Reconnecting Practicing Hygienists with the Nation's Leading Educators and Researchers.

The Dental Hygienist’s Role in HPV Recognition

Thorough intra- and extraoral examinations depend upon a clinical understanding of the presentations of HPV in the oral cavity.

This course was published in the June 2010 issue and expires June 2013. The authors have no commercial conflicts of interest to disclose. This 2 credit hour self-study activity is electronically mediated.



After reading this course, the participant should be able to:

  1. Discuss characteristics of viruses in the human papillomavirus group.
  2. Describe the clinical characteristics of the various lesions presenting in the oral cavity as a result of human papillomavirus (HPV) infection.
  3. Discuss specific characteristics to be considered during the differential diagnostic process.
  4. Explain the hygienist’s role in detection of human papillomavirus lesions.

The intra- and extraoral examination performed during dental hygiene care is one of the most important services provided for patients. Dental hygienists possess the skills necessary to identify abnormalities during this process, and should be knowledgeable about a variety of lesions presenting in the oral cavity. This article will discuss four clinical presentations of human papillomavirus (HPV) infection orally and periorally that practicing hygienists may encounter. Characteristics of the various lesions (helpful information during the differential diagnosis) will be discussed, as well as HPV’s association with oral cancer. This knowledge can greatly assist dental practicioners in identifying lesions that may require biopsy and/or excision in the general dental office, or referral to a specialty care setting.

Due to emergent research concerning human papillomavirus’ role in oral cancer, the various benign clinical presentations of HPV infection are worthy of review.

HPV is a family of more than 100 types of double-stranded DNA viruses of the papovavirus subgroup that affect not only humans, but several vertebrate species, including rabbits and cattle. They are species-specific viruses, meaning viruses of one species do not affect other species.1-3 In humans, several areas of the body can be the site of papillary lesions from infection with the different HPV types, all having tropism for epithelial tissue. Almost any area of the skin can be involved, as well as perianal, penile, vaginal and uterine cervical areas. Lesions on mucosal tissues of the head and neck can be found in the oral cavity, nasal passages, esophagus and larynx.2 Four of the benign HPV-associated lesions affecting the oral cavity are squamous papilloma, verrucca vulgaris, condyloma acuminatum and focal epithelial hyperplasia. All may look similar clinically, but are diverse histologically, as they are caused by different subtypes of HPV.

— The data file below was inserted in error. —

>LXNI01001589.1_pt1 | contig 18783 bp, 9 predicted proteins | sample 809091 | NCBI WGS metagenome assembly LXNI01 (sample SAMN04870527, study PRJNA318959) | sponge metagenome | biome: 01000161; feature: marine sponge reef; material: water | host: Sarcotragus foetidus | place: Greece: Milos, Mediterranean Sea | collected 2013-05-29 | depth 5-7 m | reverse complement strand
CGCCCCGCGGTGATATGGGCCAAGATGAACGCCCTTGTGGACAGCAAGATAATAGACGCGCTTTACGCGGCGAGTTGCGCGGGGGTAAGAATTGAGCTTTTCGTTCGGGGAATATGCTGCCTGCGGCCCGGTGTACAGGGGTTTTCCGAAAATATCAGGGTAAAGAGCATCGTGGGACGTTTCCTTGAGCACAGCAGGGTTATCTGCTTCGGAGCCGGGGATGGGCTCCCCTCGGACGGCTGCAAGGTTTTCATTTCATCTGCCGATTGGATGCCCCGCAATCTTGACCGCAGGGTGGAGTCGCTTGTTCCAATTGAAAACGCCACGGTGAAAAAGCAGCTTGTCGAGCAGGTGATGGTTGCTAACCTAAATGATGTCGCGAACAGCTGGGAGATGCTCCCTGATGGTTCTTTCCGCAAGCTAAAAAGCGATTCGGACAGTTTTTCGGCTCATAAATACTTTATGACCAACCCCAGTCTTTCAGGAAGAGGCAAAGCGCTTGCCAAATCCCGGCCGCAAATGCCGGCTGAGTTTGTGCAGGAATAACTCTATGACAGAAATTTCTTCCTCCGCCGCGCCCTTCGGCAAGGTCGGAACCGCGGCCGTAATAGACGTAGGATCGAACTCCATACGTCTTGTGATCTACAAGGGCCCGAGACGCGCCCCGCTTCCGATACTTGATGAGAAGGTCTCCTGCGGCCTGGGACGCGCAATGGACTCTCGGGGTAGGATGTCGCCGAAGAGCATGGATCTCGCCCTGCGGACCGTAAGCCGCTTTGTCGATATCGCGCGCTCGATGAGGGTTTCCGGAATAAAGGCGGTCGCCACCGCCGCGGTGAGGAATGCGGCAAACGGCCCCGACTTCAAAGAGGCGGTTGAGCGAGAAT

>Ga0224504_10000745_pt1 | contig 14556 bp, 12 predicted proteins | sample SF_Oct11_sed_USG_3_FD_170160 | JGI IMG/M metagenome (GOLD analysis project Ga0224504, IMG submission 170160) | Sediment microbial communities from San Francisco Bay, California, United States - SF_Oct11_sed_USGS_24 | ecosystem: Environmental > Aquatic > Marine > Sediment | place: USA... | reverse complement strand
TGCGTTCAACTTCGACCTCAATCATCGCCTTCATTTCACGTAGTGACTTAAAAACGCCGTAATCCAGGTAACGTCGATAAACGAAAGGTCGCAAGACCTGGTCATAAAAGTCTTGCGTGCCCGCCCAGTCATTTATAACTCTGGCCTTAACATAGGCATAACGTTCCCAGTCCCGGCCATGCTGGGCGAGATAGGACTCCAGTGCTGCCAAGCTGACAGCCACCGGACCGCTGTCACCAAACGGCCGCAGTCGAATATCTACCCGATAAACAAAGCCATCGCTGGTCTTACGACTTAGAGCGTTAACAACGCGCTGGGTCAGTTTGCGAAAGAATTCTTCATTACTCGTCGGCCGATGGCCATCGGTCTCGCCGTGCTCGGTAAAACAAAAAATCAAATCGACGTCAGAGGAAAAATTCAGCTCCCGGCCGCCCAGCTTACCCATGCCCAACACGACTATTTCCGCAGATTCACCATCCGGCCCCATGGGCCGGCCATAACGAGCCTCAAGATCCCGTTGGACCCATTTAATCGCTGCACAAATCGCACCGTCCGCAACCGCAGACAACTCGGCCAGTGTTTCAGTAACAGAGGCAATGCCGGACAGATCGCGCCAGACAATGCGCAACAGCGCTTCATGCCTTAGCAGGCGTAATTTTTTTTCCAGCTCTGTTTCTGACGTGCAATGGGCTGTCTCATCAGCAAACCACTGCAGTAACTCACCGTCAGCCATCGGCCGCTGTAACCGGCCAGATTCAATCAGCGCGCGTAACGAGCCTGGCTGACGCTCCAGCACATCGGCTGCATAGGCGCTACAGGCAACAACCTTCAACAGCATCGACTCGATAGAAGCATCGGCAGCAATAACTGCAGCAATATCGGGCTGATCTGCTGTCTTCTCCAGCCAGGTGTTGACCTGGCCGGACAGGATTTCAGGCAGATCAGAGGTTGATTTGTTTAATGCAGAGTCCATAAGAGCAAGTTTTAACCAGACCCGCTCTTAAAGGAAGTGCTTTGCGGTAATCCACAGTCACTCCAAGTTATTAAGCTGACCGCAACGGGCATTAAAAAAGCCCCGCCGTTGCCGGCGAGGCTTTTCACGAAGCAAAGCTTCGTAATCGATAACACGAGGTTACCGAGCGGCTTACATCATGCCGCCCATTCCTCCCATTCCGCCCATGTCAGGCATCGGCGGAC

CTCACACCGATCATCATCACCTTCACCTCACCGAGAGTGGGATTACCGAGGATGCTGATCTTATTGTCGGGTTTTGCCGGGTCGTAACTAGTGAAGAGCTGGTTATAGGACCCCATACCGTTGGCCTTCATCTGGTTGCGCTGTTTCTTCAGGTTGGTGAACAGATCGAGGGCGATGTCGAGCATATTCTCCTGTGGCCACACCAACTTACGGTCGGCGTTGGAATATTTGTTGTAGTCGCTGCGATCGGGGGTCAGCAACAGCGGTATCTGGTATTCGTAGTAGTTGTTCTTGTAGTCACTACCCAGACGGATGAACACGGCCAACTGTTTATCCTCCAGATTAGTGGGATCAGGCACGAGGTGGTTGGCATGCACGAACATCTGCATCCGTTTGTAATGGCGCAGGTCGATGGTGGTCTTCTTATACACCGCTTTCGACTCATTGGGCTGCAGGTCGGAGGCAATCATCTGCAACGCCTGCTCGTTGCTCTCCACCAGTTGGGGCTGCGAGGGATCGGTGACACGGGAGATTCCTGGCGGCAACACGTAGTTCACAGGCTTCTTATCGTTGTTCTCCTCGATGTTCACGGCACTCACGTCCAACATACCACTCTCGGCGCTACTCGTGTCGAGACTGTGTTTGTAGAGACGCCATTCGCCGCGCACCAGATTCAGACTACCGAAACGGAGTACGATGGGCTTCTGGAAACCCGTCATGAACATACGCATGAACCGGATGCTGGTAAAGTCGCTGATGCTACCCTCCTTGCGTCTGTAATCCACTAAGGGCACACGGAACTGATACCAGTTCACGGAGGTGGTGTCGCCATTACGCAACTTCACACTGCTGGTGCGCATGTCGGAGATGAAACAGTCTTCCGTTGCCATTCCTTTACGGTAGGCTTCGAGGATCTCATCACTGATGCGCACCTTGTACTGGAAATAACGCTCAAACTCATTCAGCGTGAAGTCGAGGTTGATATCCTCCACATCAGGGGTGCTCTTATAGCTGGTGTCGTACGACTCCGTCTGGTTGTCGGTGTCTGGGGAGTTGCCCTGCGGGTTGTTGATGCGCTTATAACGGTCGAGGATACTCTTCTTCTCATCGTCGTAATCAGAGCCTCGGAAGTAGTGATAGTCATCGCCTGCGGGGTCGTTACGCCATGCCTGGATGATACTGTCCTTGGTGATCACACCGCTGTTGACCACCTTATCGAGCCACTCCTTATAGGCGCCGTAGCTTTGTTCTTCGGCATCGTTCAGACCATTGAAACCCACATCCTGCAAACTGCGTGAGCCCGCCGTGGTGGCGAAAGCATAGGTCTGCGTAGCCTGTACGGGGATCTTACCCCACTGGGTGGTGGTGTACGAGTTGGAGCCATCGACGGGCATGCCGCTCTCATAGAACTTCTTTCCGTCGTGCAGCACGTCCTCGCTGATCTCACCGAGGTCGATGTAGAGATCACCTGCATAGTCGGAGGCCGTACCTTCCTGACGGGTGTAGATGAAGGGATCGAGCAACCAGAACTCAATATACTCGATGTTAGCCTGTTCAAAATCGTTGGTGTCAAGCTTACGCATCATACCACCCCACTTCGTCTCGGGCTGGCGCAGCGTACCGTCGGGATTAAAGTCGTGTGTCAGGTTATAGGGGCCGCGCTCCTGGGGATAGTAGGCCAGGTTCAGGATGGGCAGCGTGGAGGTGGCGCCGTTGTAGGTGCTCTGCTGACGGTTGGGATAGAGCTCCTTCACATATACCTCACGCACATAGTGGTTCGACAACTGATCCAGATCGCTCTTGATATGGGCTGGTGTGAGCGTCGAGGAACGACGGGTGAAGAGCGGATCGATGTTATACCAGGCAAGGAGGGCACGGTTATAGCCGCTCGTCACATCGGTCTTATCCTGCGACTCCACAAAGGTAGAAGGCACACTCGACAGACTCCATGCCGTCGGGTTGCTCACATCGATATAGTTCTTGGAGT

The squamous papilloma (Figure 1) is the most common epithelial papillary or tumorlike lesion found in the oral cavity. HPV types 6 and 11 are primarily the causative agents, though HPV 16 has also been found in some oral papillomas.4 It is a benign, exophytic papillary growth that can be located almost anywhere intraorally, but tends to appear on the uvulopalatal complex and tongue. Clinically, the lesion can be the same color as surrounding tissue or may appear white, according to the amount of keratin present in the lesion. It can have a cauliflower-like or bumpy surface appearance, or be composed of finger like projections. The papilloma is usually less than one centimeter (approximately 0.4 inches) in size, can be pedunculated (attached by a stalk-like base) or sessile (attached by a broad base). It is primarily discovered as a solitary, asymptomatic lesion. Like most papillary and nodular growths in the oral cavity, the treatment of choice is surgical excision followed by histologic/pathologic examination.1,5,6 Recurrence of squamous papilloma is uncommon.


HPV types 2, 4, 6 and 40 are thought to be responsible for verruca vulgaris, or the common wart that appears frequently on the skin but uncommonly in the oral cavity. Children are affected more than adults. It is believed to be spread to the oral cavity by autoinoculation from a verruca on the hands to areas of the mouth, hence, its usual location on the lip or anterior portion of the mouth (Figure 2). Upon its rare occurance intraorally, it is usually found on tissue in which the keritinization is much like that of the skin, which includes the lip, hard palate and gingiva.4 Due to increased keritinization, oral verrucae are more white than pink and can have either a pedunculated or sessile base.1 They can appear cauliflower shaped or exhibit fingerlike projections (hence, appearing similar to some squamous papillomas and, like papillomas, are usually solitary lesions). Verrucae are small (5 mm or less) and painless; they can be treated by surgical excision, but may also show evidence of spontaneous regression.1,7